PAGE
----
GCPLive Google has dramatically lowered its cloud prices far below those of its rivals – as the search kingpin seeks to eradicate the fat profit margins of the cloud industry.
The web giant announced today at its Google Cloud Platform event in San Francisco a 68 per cent price drop across the board for Google Cloud Storage – as El Reg told you over a week ago – along with a 32 per cent cut in on-demand compute pricing, and an 85 per cent price cut for its Big Query data analysis engine.
Google's new cloud storage prices are as low as $0.026 per gigabyte as a flat rate, far below Amazon's lowest offering of $0.037 per gigabyte, which kicks in if you're holding terabytes of data in the AWS cloud.
The advertising giant noted that cloud prices across the industry were falling by about 6 per cent each year, whereas hardware costs were falling by 20 per cent. And Google didn't think that was fair.
"Together we are resetting the price curve in the cloud to where it should be," explained Google's cloud king Urs Hölzle. "This is a philosophy. The price curve of virtual hardware should follow the price curve of real hardware."
It also introduced a new automatic price reduction called "sustained-use discounts" that will lower prices for customers further as they use Google's services more – a service that directly takes on Amazon's reserved instances.
This means that "if you have a 24/7 workload that you use for an entire month like a DB instance then in effect you get a 53 percent price discount over today's prices," we're told.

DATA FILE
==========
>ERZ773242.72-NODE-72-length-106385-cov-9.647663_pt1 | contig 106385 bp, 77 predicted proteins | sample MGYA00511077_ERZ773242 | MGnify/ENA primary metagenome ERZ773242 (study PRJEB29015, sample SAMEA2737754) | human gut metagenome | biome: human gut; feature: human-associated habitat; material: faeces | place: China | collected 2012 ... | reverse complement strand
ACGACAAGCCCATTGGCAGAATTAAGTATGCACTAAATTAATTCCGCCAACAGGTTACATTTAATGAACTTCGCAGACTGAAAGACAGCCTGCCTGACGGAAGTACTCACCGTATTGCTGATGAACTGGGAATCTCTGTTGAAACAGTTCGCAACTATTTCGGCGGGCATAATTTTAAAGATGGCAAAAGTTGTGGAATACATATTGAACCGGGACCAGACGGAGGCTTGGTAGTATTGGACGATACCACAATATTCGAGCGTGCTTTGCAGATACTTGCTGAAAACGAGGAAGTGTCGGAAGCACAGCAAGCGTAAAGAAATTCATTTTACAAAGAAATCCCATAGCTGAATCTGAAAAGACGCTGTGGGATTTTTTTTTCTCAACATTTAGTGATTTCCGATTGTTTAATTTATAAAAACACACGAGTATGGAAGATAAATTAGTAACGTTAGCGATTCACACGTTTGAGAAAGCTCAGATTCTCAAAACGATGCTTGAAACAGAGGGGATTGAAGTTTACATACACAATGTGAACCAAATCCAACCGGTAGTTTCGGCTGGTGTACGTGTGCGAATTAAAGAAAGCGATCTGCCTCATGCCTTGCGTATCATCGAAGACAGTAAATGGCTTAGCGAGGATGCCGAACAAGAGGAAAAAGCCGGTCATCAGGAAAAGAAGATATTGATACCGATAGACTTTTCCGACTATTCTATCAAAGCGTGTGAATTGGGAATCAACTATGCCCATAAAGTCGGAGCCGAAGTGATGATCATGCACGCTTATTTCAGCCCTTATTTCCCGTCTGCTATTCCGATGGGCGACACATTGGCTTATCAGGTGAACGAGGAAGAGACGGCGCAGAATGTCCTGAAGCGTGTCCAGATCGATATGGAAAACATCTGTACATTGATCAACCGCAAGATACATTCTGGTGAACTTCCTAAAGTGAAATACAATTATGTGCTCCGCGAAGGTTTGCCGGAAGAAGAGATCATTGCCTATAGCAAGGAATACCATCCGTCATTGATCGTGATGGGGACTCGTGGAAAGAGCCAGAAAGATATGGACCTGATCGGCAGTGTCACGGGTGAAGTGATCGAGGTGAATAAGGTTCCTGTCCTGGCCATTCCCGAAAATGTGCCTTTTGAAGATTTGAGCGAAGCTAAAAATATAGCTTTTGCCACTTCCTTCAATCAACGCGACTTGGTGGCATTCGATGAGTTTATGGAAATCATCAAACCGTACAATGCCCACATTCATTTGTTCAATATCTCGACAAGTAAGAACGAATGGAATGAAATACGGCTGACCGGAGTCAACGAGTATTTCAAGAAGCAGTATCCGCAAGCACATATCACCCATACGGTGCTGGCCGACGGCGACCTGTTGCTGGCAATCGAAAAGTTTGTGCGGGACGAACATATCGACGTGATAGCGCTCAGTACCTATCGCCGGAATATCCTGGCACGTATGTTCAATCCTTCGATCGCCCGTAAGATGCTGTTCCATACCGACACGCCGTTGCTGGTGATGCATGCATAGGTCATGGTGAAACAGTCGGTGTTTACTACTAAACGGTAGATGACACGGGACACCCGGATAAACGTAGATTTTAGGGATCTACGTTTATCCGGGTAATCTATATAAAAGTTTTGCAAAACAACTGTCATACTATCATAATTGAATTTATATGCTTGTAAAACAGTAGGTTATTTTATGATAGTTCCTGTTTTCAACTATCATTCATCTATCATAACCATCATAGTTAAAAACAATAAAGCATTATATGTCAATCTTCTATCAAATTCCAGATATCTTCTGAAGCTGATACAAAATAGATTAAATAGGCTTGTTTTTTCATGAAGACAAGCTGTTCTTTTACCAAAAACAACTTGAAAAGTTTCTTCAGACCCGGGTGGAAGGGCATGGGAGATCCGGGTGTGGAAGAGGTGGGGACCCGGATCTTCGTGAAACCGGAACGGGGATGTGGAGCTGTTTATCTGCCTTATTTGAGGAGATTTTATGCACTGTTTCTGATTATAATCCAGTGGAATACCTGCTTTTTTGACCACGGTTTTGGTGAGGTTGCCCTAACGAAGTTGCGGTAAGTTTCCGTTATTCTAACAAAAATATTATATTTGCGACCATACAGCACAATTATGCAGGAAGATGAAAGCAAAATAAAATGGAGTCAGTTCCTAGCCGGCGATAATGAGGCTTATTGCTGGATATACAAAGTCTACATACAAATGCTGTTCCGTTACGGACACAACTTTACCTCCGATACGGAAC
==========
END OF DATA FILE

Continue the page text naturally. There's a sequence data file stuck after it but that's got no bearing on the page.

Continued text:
The Google Cloud Platform competes with services from rivals Amazon and Microsoft, along with various second-tier operators such as Rackspace, Joyent, Tier3, Savvis CenturyLink, Verizon Terremark, and so on.
Like Microsoft, Google woke late to threat posed by Amazon Web Services and, also like Microsoft, has invested heavily first in platform services like Google App Engine, and then infrastructure tech like Google Compute Engine, to help it catch up.
Since then, Google has become competitive on both a performance and pricing standpoint with its chief rivals, but has failed to develop the expansive set of services and associated ecosystem that Amazon and, to a lesser extent, Microsoft can call their own.
With these changes on Tuesday, Google has instantly become the cloud leader in terms of price by a wide, wide margin. The graph below illustrates how Google has today stepped over the competition just in terms of cloud compute server RAM cost per gigabyte:
Google versus the world ... we'll bring you more comparison graphs as soon as we can (click to enlarge)
"Rates are lower than everywhere else," Hölzle said today.
And he's right. Amazon will have to dig deep to battle Google for business now and developers will reap the proceeds of this brutal margin-destroying war. ®